You can see the final results below. I’m really happy and proud that it turned out exactly like I had imagined it when I first saw that lighthouse sitting on the muddy ground at the flea market. Eventually, I plan to mount closeup photos of Mini, Pookie, and Petey (our other dog and 2 cats) in the windows to make it look like they’re looking out. I’m also going to paint the T-beams after their treated lumber has had several months to dry out.
Tonight, my wife thought of a great idea, which I plan to do in the next few days. I’m going to mount a double electric outlet inside the lighthouse. One outlet will power the lighthouse’s light. The other outlet will power the lighthouse’s Christmas lights next December. In the meantime, I’m going to try to find some bunny ears to put on the doxie statue for Easter.
UPDATE, March 3, 2006: I installed the double electric outlet, along with a timer to automatically turn the light on and off.
UPDATE, May 8, 2006: In the past few months, Max’s Lighthouse has become a neighborhood landmark. While the light in its tower was bright enough to be seen at night, it wasn’t bright enough to shine out like a real lighthouse. The problem was that the lighthouse was built with a tiny plastic light socket that only took nightlight-sized bulbs. Its incandescent candelabra bulb was only about 15 watts, probably because there’s nowhere in the tower for the heat of a bigger bulb to escape. Today, I replaced the tiny light socket with a standard ceramic socket, and replaced the little candelabra bulb with a compact fluorescent bulb that gives off the same amount of light as a 40-watt incandescent bulb, but uses only 10-watts of power. Now Max’s Lighthouse shines very brightly with very white light, and its efficient CFL bulb creates very little heat.
UPDATE, May 10, 2006: Just to be safe, I took the tower off of Max’s lighthouse, and drilled 12 holes around its new light socket, inside the tower, to let in cool air from below. I attached a piece of metal bug screen underneath the holes, to keep bugs from crawling up into the lighted tower from below. Then, on the inside of the tower’s roof, I drilled a 1/4″ hole straight up into the middle of the round wooden dowel that holds the six “pie slices” of the tower’s roof together, and glued a piece of bug screen over that hole. Then, on the outside of the tower’s roof, I drilled s hole at the top of each “pie slice,” upward at the same angle as each slice, so that each hole intersect the hole that I had drilled in the center wooden dowel. The end result is that the hole that goes up the middle of the roof’s center dowel functions as a chimney with six outlets at its top, to let hot air out of the tower without letting rain water into the tower. The new ventilation system works so well that the tower’s clear plastic windows are barely warm to the touch when the lighthouse light is on. Once I finished all of that, I made 3 small spikes out of nails that I had sharpened at both ends, then mounted one at the top of the tower, one on the top of the black chimney, and one at the peak of the cross gable, to keep birds from landing (and leaving deposits) on Max’s Lighthouse.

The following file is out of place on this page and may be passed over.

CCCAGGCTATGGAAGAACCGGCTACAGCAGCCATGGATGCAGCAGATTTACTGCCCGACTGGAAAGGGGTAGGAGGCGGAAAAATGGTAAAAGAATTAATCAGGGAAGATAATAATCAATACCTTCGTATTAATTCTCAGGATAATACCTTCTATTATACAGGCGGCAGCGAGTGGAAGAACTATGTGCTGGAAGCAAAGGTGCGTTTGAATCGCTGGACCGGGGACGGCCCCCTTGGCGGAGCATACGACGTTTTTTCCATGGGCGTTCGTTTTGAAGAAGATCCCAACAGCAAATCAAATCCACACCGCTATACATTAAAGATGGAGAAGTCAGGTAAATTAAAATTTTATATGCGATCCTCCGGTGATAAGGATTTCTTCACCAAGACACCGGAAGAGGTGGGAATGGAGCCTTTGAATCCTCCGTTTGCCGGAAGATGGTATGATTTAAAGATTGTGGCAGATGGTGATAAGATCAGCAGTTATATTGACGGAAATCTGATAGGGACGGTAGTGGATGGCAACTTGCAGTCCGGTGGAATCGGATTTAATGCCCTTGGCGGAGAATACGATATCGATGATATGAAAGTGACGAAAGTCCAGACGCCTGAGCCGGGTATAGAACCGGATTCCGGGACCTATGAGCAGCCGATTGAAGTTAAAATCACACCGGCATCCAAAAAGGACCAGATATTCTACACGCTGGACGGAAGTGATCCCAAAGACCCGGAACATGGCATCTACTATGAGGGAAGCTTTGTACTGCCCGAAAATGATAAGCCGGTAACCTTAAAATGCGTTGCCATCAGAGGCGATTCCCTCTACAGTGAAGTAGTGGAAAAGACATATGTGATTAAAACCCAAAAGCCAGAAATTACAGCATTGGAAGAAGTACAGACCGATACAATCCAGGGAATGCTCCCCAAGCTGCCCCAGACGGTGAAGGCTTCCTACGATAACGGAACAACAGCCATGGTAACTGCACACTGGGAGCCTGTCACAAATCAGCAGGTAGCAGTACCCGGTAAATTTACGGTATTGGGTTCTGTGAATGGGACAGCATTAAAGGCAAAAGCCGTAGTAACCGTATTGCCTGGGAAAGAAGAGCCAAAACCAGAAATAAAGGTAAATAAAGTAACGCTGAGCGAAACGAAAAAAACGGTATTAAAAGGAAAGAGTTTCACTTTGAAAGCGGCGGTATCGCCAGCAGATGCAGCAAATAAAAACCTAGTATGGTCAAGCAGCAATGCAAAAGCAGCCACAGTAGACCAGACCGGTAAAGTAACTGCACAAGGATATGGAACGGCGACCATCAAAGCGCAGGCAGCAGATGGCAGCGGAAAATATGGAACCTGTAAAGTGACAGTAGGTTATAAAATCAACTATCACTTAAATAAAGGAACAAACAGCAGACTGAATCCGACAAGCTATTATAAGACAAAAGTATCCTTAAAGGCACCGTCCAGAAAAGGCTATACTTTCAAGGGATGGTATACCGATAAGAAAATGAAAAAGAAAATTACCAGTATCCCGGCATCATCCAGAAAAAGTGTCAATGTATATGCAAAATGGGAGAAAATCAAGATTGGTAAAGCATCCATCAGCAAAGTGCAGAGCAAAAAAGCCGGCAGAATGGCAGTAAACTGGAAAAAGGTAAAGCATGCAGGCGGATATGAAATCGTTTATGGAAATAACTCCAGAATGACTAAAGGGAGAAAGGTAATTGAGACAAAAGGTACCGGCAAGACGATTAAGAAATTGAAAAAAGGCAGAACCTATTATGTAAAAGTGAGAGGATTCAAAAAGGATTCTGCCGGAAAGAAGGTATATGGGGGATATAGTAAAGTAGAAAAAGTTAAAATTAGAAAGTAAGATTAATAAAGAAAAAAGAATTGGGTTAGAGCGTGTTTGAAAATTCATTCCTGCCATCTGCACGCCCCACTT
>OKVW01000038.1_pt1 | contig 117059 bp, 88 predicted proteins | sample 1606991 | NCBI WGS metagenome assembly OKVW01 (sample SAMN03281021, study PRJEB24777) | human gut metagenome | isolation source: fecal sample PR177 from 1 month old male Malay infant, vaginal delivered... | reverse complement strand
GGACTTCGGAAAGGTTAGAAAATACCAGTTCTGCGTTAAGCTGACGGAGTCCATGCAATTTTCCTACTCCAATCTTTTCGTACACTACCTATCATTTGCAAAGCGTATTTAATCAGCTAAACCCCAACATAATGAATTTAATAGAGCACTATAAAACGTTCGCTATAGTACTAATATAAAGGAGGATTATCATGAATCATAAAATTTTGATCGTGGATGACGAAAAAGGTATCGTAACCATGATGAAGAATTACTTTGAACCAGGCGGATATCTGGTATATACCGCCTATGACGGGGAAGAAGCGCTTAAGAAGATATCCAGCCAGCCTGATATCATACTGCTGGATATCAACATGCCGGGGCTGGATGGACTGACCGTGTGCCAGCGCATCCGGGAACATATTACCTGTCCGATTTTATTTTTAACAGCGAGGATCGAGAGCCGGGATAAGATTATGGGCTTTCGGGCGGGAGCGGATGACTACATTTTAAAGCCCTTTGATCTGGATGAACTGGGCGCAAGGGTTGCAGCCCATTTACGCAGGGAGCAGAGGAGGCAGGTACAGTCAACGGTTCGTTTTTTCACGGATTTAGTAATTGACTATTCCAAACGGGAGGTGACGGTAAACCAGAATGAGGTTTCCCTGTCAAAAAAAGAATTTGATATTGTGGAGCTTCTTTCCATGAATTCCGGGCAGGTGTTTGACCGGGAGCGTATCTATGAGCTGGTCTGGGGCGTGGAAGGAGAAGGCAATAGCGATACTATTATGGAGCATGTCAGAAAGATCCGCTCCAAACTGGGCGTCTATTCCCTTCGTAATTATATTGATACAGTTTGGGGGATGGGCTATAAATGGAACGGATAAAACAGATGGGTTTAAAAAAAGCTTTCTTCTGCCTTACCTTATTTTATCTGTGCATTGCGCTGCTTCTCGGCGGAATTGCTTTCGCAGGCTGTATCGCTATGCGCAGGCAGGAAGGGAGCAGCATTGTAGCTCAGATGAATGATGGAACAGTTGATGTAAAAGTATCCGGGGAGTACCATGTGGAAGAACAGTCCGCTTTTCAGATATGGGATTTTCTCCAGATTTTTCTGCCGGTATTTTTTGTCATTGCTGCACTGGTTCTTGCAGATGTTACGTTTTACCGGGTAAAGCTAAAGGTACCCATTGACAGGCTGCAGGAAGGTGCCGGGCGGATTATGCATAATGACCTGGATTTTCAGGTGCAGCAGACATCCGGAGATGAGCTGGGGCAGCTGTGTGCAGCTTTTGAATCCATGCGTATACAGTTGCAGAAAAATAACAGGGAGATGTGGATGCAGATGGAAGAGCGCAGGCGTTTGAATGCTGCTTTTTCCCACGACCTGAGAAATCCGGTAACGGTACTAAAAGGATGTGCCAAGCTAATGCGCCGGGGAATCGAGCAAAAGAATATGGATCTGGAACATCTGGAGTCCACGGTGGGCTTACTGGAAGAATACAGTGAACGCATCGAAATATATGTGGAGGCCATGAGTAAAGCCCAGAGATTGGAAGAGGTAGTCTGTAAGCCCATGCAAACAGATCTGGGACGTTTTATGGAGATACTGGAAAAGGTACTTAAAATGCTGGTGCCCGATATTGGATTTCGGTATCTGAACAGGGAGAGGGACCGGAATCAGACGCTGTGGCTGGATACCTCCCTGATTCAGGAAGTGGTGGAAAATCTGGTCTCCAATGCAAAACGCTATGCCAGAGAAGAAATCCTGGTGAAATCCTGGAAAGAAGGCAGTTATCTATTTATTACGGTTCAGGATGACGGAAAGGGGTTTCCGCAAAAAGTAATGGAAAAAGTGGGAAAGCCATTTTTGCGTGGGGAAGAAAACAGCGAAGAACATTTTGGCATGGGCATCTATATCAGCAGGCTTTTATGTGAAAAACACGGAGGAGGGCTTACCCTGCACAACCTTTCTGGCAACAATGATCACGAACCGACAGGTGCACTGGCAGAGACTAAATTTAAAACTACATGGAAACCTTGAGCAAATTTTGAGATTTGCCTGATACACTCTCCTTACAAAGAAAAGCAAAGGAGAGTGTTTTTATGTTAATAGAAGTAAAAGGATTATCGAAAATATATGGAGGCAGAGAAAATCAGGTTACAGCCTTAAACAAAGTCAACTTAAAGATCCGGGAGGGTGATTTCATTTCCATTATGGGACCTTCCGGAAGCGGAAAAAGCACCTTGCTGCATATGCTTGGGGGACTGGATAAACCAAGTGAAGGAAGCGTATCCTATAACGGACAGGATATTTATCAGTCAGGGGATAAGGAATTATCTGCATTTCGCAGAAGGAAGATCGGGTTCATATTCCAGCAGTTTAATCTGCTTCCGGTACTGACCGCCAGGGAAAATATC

UPDATE, June 1, 2006: To make it look more like the original lighthouse upon which it was modeled, I painted the lighthouse’s red metal corners white, using left-over white primer and paint from our house. When I have more time, I’ll repaint all of the other white parts of of the lighthouse with that same brighter-white color paint.
UPDATE, December 24, 2006: I recently finished decorating Max’s Lighthouse for Christmas. The lighthouse light is a green fluorescent bulb, while the lighthouse itself is decorated with tiny red lights. The base that holds the lighthouse is covered with green garlands and white lights. Max is wearing a little Santa suit, and there’s a radio inside the lighthouse, playing Christmas music.
Why I would want a lighthouse with a dachshund in it in my front yard? Well, the simple fact is that we haven’t had even one ship run aground in our yard since I put up Max’s lighthouse.